Now that the seals are there, the town and the DFO have to decide what to do about them, and whether or not they should be — or can be — moved.

Fisheries officers have been in town and are assessing the situation and investigating their options for the stranded seals, Stenson said.

It’s not unusual for a single stranded seal to be moved, DFO’s Garry Stenson says. This one on the Burin Peninsula was brought back to open water this week. (Provided by Marystown RCMP)

“They’re looking around now to try and determine exactly how many seals are there, both in that area as well as in surrounding areas, and whereabouts they are,” he said.

That work will continue once the weather improves and officers can get back on the ground, Slaney said.

Having the officers in town is a relief, Fitzgerald said, because they can respond much more quickly when a seal ends up by a home or business, or if one gets on a roadway. Previously, she said, an officer had to come in from the office in St. Anthony, 140 kilometres away.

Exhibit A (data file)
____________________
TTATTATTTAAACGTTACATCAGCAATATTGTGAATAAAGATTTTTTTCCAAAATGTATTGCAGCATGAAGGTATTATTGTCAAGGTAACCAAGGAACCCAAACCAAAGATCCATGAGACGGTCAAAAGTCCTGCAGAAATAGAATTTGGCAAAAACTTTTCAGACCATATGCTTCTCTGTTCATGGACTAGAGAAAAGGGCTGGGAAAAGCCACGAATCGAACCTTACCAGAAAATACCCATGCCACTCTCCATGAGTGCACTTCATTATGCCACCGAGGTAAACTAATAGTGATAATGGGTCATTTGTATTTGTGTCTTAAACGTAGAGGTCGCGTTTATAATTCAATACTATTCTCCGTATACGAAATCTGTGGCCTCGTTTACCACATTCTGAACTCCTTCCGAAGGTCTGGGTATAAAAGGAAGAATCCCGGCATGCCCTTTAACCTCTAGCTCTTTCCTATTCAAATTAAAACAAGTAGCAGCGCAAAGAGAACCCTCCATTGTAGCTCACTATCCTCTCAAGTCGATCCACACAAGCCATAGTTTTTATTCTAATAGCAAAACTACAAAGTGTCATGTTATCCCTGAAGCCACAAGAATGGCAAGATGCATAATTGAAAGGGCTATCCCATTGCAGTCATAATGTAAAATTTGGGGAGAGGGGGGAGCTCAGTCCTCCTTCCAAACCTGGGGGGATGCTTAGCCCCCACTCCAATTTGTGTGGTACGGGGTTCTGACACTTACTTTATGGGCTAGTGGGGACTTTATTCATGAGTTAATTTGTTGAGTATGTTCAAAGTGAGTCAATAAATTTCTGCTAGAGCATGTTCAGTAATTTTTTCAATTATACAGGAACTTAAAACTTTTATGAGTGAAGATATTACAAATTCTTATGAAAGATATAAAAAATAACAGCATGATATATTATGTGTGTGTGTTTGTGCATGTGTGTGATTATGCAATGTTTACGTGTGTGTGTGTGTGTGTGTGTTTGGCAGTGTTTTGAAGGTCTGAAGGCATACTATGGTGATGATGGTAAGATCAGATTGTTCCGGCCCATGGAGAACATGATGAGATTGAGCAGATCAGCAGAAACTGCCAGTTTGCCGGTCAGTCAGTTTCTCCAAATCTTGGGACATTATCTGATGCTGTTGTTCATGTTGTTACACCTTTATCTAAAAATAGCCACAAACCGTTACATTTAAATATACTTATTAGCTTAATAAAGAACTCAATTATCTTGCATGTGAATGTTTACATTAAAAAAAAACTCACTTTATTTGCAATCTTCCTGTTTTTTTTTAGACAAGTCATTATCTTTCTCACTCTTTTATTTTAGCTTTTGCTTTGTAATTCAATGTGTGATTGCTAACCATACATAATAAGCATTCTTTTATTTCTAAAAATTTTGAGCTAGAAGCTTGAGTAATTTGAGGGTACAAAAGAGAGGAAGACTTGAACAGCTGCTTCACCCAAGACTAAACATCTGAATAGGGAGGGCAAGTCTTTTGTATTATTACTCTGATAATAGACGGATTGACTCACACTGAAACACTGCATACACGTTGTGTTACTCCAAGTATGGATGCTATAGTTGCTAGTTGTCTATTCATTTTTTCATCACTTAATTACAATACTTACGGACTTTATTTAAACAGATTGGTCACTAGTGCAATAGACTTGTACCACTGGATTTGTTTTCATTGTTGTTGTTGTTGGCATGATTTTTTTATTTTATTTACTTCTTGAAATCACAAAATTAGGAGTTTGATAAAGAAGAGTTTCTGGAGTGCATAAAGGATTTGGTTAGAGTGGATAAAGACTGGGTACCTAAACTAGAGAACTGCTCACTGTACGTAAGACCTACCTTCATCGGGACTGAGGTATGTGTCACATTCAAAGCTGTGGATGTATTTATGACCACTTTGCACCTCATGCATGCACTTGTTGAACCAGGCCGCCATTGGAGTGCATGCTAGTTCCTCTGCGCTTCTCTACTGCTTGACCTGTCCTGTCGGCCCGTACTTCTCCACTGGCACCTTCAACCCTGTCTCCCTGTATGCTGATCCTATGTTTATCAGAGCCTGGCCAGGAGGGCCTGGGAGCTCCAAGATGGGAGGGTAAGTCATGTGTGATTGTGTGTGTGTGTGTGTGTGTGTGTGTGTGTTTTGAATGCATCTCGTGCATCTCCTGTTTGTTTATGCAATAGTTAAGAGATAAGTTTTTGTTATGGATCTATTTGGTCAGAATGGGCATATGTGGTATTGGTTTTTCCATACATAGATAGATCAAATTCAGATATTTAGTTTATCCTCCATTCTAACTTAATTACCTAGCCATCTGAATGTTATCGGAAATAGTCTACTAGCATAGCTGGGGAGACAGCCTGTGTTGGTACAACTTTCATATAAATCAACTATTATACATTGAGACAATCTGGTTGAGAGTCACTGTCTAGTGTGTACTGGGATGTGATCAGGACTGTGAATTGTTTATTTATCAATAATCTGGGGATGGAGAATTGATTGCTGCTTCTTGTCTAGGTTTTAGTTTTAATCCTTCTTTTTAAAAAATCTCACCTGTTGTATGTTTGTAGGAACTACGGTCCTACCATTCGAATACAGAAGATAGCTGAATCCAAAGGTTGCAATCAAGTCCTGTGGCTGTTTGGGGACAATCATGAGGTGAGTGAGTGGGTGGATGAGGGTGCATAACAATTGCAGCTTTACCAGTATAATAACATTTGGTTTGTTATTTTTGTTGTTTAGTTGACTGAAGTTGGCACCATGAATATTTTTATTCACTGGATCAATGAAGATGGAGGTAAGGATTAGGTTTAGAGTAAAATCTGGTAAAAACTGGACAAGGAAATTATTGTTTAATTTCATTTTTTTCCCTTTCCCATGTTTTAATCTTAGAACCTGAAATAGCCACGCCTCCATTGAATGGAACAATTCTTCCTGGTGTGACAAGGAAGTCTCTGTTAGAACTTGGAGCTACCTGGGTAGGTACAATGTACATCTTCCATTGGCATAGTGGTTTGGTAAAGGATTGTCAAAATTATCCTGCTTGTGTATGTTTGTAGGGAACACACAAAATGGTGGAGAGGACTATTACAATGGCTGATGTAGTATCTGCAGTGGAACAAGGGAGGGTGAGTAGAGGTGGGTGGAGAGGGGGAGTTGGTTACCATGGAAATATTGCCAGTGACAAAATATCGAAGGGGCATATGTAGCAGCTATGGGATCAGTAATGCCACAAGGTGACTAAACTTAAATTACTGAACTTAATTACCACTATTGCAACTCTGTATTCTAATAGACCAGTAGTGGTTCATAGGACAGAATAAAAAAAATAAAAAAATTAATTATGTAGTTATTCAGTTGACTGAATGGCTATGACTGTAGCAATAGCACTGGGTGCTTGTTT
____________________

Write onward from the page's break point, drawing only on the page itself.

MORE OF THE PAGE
Seals on the town’s roads are a particular concern, she said, after two were found dead yesterday. Stenson said both seals were struck by cars, something Fitzgerald said happened after several days of hearing about near misses from Roddickton residents.

The small Newfoundland town has been swarmed with the animals, but even though two of the mammals have died, DFO says it’s normal. 1:06

The town’s roads are sanded now, to deal with ice and snow at this time of year, and the seals’ light pelts blend in, she said — especially at dusk and dawn.

“It’s difficult for motorists, and nobody wants to see these little seals hit in our community.”

Stenson is reminding people to keep their distance. 

“We understand it is very tempting to interact with these animals, but a seal is a wild animal,” he said.

“It’s kind of neat that Newfoundland is one of the few places where we’re actually able to see these animals.”

Read more articles from CBC Newfoundland and Labrador

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Wedding attack and tech: How OpenText’s investigations service beats the traditional approach

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At its heart, an investigation is a hunt for relevant facts in order to tell a story — a story that drives strategies for organizations, including law firms.

Tracy Drynan, head of OpenText Recon Investigations — a seamless end-to-end service that helps companies and law firms find evidence for all types of investigations including internal investigations, litigation assessments, compliance and regulatory investigations, c-suite vetting and more — says these stories are a more powerful tool than most people think.